Darrel Ellis (1958-1992), a New York artist whose poignant vision of family portraiture was derived from his father’s photographs of 1950s Harlem and the Bronx, is featured in “Paper,” a group show presenting works on, with, and about paper, at Nicole Klagsbrun Gallery through February 26.
Ellis’s father, Thomas, a postal clerk, was arrested under questionable circumstances and subsequently died in custody a month before Ellis was born. The artist grew up in the aftermath of this tragedy but didn’t discover his father’s trove of photographs until he was an adult. After receiving the legacy of images, Ellis became obsessed with them, making them the basis of his work for nearly a decade, until he died of AIDS in 1992. The son brought a bleak sense of pathos to the father’s cozy picture of domestic happiness, blocking out parts of the image to suggest the pain of his own experience. Ellis created his fragmented appropriations by first rephotographing and distorting his father’s images, then re-creating them in other media, such as pencil, ink, or oil. Although he’s better known for his photographs, his other works on paper [left: Untitled, circa 1990] are equally elegant and affecting. Ellis brought an elegiac dissonance to the nostalgia of the family album—an unexpectedly eloquent contribution to the discourse on domestic dysfunction.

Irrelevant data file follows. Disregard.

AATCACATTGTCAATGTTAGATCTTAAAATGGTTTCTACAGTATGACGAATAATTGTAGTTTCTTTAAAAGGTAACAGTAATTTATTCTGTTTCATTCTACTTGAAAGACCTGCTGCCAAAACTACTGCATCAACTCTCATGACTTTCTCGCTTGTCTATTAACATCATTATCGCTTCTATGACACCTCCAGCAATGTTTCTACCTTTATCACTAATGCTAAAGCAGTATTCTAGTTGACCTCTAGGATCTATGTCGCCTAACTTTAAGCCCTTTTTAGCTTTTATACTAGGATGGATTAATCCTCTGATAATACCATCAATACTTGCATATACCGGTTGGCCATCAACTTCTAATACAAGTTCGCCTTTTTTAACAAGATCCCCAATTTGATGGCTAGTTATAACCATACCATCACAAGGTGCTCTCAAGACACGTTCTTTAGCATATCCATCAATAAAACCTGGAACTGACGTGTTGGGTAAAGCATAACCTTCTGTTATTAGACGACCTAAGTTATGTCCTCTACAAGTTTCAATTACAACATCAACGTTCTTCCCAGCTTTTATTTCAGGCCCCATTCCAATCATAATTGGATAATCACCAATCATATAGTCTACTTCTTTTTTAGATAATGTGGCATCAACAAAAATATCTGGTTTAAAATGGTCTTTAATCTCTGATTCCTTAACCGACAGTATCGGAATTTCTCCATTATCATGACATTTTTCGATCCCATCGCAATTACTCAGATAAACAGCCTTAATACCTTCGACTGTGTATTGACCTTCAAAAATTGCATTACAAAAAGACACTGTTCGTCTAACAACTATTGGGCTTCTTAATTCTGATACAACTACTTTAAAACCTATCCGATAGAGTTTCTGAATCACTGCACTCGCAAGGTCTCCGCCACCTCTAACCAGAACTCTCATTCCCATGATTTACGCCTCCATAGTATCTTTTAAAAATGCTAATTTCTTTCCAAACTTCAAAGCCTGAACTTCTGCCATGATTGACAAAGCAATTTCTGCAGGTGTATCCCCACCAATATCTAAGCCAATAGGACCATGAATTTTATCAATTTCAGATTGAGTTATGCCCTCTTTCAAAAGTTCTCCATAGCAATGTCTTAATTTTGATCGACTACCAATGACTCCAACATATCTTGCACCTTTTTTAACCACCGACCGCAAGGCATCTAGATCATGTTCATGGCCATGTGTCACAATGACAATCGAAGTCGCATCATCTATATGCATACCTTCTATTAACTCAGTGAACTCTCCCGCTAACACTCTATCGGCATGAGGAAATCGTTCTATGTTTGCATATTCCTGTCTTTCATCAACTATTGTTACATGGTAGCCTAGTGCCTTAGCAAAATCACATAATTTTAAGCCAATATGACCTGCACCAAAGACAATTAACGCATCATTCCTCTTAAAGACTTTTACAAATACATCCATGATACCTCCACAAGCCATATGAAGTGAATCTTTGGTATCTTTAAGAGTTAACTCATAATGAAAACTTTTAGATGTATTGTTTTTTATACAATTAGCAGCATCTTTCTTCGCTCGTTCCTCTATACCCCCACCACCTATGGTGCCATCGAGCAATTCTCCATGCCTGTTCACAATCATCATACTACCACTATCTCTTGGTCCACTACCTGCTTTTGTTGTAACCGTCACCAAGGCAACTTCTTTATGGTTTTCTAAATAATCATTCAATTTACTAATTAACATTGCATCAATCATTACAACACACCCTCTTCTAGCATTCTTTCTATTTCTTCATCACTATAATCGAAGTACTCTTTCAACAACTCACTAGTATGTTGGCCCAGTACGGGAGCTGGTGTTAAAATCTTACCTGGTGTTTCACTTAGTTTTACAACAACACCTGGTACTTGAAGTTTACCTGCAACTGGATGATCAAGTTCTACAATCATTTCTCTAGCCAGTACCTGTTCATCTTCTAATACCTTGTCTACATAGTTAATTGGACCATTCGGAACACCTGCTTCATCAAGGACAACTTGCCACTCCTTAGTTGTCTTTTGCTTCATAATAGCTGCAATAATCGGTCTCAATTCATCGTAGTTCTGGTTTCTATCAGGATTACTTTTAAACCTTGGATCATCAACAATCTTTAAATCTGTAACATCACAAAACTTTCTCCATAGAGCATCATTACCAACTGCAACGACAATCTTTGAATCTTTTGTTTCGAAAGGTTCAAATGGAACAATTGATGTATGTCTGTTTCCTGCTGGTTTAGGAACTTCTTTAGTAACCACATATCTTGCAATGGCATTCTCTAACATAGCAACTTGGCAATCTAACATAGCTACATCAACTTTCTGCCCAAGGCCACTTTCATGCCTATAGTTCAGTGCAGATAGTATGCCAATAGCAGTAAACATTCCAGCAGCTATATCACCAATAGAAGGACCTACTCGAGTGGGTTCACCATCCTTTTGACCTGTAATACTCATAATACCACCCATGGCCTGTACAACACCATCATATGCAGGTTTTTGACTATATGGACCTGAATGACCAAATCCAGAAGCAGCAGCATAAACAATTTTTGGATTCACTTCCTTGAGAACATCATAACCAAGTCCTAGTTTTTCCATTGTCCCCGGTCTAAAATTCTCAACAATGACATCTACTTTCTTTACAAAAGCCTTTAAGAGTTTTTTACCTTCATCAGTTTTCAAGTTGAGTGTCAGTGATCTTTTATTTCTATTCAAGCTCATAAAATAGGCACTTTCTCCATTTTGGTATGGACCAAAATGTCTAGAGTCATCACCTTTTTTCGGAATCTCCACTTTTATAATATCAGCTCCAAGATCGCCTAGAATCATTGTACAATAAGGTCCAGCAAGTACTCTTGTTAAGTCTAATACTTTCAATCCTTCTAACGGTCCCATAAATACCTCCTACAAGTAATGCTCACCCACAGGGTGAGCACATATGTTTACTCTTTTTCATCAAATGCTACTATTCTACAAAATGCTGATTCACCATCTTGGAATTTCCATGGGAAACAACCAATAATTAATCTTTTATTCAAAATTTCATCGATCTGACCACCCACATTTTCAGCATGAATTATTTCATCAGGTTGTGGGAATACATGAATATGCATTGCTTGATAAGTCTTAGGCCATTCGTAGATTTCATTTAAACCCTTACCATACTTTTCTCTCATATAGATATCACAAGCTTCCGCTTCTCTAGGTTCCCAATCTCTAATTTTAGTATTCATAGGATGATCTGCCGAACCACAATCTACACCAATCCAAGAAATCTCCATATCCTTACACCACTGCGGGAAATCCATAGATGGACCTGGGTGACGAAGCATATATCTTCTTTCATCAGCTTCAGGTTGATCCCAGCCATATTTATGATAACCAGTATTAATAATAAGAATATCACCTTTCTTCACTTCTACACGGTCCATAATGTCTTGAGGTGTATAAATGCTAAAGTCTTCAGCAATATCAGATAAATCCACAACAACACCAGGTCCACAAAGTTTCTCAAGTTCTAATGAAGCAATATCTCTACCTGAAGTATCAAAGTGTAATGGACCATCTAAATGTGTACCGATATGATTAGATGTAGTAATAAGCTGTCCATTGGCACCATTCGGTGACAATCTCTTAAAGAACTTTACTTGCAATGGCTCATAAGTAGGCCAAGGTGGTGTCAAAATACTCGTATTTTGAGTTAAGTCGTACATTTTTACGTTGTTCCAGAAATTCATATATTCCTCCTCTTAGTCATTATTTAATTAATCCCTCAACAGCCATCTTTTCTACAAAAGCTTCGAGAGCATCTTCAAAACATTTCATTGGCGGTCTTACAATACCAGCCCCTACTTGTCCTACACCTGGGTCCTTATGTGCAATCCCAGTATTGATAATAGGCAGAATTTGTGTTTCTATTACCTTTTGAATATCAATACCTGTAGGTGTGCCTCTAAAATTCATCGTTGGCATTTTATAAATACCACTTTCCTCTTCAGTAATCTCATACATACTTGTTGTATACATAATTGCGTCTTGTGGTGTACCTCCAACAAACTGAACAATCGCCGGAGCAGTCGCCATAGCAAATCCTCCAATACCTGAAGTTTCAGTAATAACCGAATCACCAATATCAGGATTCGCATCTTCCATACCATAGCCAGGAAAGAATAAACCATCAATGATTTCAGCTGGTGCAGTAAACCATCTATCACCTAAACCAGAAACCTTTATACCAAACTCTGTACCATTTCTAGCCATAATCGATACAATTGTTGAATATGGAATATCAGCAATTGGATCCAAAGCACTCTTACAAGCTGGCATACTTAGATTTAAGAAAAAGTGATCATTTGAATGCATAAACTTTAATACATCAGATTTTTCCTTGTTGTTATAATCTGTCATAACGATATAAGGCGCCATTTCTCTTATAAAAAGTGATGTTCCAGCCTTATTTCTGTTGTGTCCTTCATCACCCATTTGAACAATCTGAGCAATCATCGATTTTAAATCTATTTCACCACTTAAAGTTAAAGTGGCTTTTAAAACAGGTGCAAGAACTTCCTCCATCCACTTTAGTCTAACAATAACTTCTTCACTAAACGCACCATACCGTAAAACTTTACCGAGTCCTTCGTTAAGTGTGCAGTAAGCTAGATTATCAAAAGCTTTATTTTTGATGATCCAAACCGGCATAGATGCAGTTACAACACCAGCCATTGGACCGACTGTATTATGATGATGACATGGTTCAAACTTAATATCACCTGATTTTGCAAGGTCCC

This article from the Village Voice Archive was posted on February 1, 2005